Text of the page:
, NAIROBI, Kenya, Feb 3 – As the Independent Electoral and Boundaries Commission prepares to launch a mass voter registration drive in a week’s time, Interior Principal Secretary Karanja Kibicho on Wednesday announced that there are a total of 375,963 uncollected identity cards countrywide.
Kibicho who on Tuesday invited those who’ve been waiting for IDs since before December to get in touch with him, said they should first check with the centres they applied at.
The Rift Valley region has the highest number of uncollected cards at 81,243 followed by Central which has 54,697 uncollected cards.
Nairobi has 45,083 uncollected cards while Nyanza has 44,699. Eastern has 32,334 uncollected cards while the Coast and Western regions have a total of 27,469 and 22,732 uncollected cards respectively.
The North Eastern region has a significantly lower number of uncollected identity cards at 7,141 while those that remain uncollected at Huduma Centres are 57,583.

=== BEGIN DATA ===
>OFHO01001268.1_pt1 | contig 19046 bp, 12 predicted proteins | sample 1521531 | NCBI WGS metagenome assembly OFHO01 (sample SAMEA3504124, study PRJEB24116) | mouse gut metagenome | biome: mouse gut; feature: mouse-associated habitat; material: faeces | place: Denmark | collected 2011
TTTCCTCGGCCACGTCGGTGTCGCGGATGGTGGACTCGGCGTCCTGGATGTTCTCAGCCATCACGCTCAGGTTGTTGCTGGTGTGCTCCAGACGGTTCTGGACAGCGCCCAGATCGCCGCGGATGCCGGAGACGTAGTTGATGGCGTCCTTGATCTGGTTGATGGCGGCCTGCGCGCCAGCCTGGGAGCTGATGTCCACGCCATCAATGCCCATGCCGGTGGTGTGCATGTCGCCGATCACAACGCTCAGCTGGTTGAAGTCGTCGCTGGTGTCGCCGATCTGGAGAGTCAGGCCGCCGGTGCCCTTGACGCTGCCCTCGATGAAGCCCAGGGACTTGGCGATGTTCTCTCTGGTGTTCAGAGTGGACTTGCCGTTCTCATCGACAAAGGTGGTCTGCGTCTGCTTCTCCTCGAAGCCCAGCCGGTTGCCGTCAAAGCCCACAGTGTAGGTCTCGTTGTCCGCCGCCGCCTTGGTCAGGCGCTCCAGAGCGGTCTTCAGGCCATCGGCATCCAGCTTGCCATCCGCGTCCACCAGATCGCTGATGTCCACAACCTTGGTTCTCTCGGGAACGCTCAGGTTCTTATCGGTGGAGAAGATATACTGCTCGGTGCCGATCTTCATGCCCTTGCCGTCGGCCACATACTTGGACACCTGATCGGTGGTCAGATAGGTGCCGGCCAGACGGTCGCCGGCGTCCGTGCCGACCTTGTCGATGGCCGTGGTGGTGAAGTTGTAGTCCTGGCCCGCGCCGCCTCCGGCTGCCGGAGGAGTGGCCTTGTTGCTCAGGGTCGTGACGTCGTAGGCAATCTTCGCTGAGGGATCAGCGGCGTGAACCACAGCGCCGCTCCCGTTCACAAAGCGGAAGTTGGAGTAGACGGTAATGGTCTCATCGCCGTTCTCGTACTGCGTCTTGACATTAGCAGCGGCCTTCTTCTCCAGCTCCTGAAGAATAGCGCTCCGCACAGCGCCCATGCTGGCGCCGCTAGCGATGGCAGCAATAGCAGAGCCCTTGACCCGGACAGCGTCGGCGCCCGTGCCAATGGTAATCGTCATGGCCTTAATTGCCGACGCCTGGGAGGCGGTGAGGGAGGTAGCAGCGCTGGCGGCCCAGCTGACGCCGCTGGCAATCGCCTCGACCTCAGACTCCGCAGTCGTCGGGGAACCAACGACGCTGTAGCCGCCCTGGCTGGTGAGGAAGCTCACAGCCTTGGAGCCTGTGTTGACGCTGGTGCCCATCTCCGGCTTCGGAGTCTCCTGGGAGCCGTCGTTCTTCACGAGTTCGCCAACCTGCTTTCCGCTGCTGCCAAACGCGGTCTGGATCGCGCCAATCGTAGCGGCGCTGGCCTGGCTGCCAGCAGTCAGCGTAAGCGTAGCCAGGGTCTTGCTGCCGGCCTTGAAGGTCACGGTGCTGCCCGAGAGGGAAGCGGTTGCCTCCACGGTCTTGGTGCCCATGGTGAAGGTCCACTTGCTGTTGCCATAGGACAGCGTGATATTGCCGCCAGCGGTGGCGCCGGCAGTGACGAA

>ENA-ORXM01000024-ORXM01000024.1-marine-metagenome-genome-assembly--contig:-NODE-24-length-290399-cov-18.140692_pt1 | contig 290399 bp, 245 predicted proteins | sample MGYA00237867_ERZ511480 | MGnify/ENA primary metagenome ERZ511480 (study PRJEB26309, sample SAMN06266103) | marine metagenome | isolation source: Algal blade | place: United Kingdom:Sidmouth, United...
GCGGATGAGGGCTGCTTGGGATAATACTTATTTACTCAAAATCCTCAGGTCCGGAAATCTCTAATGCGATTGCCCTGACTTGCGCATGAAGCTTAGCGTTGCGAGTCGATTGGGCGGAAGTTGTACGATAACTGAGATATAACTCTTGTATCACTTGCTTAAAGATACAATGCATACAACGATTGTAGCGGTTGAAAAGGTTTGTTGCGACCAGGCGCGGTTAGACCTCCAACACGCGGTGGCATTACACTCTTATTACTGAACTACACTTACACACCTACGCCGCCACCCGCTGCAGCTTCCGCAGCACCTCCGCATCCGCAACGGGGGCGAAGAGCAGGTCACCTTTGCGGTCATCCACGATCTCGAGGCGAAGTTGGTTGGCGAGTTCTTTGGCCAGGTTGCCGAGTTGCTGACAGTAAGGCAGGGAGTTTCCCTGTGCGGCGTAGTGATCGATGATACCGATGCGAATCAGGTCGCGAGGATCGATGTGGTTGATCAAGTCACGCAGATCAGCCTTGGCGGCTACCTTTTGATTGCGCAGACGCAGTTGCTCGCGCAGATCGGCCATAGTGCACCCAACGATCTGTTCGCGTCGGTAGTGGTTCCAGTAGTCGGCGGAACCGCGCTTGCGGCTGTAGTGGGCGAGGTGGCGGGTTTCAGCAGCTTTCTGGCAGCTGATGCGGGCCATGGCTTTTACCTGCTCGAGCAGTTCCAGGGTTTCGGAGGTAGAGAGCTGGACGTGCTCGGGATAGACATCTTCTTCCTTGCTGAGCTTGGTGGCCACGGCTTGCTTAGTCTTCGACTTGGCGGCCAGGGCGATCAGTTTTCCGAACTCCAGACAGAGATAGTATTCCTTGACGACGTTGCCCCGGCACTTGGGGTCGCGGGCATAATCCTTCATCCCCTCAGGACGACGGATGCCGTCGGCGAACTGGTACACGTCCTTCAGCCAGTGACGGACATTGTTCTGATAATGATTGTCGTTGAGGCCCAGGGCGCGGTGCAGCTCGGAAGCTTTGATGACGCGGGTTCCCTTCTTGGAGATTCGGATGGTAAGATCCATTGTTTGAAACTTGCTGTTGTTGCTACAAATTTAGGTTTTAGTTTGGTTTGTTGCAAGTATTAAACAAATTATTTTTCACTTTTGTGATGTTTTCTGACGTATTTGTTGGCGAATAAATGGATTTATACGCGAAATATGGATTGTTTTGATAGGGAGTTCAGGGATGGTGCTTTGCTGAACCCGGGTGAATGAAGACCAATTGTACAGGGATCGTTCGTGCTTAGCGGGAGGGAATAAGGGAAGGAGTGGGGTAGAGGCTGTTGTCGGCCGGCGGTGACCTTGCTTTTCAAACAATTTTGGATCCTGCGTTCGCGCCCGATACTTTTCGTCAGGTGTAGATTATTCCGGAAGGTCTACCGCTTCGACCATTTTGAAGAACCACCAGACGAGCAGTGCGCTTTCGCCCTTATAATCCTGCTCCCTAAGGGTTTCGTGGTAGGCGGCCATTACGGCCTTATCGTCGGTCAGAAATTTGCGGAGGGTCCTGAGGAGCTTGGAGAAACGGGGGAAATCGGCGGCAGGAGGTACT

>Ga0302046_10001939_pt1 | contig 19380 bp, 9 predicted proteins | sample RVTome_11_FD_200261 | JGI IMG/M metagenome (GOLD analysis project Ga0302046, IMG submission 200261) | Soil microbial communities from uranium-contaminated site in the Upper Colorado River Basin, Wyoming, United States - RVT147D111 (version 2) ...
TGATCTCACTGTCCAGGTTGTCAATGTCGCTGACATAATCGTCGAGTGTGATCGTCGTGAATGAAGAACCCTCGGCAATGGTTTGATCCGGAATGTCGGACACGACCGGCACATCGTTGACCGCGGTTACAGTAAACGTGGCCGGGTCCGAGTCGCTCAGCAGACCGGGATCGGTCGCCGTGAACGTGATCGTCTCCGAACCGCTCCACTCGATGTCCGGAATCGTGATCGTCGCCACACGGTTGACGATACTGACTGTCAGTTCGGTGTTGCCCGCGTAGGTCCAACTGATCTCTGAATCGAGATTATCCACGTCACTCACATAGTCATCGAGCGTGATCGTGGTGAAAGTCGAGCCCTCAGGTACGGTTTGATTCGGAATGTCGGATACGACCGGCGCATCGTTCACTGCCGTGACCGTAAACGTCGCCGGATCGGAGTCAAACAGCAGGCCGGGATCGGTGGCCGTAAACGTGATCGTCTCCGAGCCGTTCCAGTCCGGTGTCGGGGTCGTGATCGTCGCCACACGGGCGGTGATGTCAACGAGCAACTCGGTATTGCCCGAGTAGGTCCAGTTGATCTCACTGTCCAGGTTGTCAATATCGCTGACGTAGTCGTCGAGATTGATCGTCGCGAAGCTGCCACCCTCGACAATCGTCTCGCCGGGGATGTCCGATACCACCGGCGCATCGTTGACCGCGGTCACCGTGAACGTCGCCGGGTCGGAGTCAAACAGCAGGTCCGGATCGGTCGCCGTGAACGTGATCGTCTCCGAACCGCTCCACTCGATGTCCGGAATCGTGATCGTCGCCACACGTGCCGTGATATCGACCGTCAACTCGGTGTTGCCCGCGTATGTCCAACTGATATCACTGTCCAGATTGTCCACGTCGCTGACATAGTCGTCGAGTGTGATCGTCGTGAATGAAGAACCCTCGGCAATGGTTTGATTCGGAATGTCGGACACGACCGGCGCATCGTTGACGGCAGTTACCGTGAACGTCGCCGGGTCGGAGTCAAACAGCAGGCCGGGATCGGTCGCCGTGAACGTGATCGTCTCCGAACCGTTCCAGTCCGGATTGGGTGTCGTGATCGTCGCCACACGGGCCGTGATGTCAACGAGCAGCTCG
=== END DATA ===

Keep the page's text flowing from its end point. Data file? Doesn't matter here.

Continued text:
The question of identity cards has gained traction ahead of the 2017 general election for which the IEBC plans to register eight million more voters; up from the current 14 million registered.
It therefore planned a massive voter registration drive for February and March this year.
IEBC Chairman Issack Hassan however identified a funding shortfall as the biggest obstacle to meeting their goal. “The Commission presented its budget to the National Treasury for all electoral activities up to 2017. Out of the budget of Sh2 billion for the comprehensive mass voter registration, the commission received only Sh500 million,” he said in December.
He said a campaign is necessitated by the low number of persons who, on gaining the age of majority, have registered as voters since the last general election in 2013. “The post-2013 continuous voter registration has been slow and uninspiring. Only 106,601 new voters have registered as of June 2015.”
The IEBC target of 22 million registered voters, Hassan said, is informed by the fact that the National Registration Bureau had issued a total of 23.8 million ID cards as of December 2014.
The Orange Democratic Movement in June last year, in preparation for the 2017 general election, launched the Tokelezea initiative to encourage its qualified supporters to apply for ID cards in readiness for voter registration.
Prior to the 2013 general election, political scientist Mutahi Ngunyi argued that the Jubilee Coalition won at the voter registration stage; popularising the ‘tyranny of numbers,” phrase.